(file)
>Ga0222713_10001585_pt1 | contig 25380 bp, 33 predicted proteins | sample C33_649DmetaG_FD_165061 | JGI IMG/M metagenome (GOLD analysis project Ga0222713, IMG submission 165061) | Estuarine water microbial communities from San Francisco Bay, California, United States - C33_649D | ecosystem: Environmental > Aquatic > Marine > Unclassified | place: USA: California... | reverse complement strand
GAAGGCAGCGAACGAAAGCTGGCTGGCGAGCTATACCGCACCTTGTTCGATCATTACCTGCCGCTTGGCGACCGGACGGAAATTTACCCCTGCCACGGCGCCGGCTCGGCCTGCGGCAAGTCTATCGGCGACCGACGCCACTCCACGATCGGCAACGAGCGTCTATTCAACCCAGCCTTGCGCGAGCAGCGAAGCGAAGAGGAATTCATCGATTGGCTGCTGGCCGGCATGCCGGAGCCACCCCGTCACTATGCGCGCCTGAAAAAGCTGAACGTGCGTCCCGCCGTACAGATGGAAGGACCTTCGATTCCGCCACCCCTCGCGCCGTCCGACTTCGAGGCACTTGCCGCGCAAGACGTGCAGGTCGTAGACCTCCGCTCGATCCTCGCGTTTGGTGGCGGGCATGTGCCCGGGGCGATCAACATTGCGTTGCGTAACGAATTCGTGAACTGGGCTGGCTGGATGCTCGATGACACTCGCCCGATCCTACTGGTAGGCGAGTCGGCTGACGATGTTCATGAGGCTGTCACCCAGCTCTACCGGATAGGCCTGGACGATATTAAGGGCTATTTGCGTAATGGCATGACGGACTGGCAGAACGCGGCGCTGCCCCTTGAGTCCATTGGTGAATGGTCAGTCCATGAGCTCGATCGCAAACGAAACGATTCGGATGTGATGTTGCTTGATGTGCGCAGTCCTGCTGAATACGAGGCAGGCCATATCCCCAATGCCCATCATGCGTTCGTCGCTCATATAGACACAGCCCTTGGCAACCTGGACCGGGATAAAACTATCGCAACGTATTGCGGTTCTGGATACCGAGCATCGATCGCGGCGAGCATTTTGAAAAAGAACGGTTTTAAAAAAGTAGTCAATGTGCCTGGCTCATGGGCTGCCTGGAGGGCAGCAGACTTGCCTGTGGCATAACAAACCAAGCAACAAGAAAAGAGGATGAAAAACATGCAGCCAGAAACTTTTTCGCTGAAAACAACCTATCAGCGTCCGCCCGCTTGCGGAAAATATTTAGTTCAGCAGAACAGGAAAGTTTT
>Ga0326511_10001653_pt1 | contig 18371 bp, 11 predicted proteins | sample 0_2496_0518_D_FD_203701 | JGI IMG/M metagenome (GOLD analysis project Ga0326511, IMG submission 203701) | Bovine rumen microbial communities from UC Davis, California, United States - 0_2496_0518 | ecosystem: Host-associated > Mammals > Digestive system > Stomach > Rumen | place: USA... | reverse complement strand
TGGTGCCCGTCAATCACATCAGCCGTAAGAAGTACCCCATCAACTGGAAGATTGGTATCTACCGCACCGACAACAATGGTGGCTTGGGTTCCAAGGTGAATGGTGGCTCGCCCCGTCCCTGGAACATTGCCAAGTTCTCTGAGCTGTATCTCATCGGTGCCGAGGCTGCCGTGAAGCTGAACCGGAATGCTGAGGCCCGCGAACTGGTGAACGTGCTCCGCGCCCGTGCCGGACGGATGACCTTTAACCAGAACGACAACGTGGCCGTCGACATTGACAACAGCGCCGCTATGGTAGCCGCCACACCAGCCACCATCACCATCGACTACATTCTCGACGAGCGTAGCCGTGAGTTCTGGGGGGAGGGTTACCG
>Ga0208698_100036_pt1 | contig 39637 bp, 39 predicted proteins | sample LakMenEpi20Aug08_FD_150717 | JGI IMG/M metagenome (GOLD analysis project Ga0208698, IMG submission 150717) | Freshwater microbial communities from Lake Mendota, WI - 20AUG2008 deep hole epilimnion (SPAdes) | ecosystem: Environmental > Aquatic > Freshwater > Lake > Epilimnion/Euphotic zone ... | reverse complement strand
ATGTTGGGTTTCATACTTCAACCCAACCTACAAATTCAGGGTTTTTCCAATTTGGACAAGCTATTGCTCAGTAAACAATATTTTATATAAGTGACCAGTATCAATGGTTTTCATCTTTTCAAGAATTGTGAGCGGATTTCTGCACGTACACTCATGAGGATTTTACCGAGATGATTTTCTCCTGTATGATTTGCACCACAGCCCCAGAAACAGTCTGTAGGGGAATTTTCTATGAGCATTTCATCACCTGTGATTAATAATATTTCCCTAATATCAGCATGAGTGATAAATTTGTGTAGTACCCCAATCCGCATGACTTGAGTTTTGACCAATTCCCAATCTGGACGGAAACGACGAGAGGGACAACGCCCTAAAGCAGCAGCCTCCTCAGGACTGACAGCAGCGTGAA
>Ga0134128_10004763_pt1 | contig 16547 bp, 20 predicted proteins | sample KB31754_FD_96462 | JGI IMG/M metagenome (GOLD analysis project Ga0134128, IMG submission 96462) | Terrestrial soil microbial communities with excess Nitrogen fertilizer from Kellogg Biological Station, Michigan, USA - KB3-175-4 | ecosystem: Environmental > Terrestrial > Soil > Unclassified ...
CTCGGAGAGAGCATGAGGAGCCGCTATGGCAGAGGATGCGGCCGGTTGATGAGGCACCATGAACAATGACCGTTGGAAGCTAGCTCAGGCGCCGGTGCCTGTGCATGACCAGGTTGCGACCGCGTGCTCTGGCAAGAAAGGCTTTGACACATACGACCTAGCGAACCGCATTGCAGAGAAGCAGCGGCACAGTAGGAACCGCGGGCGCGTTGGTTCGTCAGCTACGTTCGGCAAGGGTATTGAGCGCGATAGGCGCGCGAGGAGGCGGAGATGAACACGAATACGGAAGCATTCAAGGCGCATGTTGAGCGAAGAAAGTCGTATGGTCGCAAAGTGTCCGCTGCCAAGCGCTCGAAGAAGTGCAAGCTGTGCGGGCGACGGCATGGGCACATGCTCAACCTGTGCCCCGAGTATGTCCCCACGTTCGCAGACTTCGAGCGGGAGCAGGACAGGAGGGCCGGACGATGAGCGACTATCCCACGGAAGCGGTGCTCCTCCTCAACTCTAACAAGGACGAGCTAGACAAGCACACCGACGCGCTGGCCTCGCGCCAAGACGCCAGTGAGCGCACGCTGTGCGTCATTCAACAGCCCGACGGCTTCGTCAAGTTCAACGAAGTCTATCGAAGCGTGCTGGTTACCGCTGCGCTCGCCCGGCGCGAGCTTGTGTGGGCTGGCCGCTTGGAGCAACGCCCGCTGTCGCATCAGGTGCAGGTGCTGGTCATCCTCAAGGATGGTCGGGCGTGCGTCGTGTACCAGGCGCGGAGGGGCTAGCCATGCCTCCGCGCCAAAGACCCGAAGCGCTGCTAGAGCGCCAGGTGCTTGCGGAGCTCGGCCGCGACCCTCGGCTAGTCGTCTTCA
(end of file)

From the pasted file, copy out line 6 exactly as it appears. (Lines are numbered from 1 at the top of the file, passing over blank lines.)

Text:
ATGTTGGGTTTCATACTTCAACCCAACCTACAAATTCAGGGTTTTTCCAATTTGGACAAGCTATTGCTCAGTAAACAATATTTTATATAAGTGACCAGTATCAATGGTTTTCATCTTTTCAAGAATTGTGAGCGGATTTCTGCACGTACACTCATGAGGATTTTACCGAGATGATTTTCTCCTGTATGATTTGCACCACAGCCCCAGAAACAGTCTGTAGGGGAATTTTCTATGAGCATTTCATCACCTGTGATTAATAATATTTCCCTAATATCAGCATGAGTGATAAATTTGTGTAGTACCCCAATCCGCATGACTTGAGTTTTGACCAATTCCCAATCTGGACGGAAACGACGAGAGGGACAACGCCCTAAAGCAGCAGCCTCCTCAGGACTGACAGCAGCGTGAA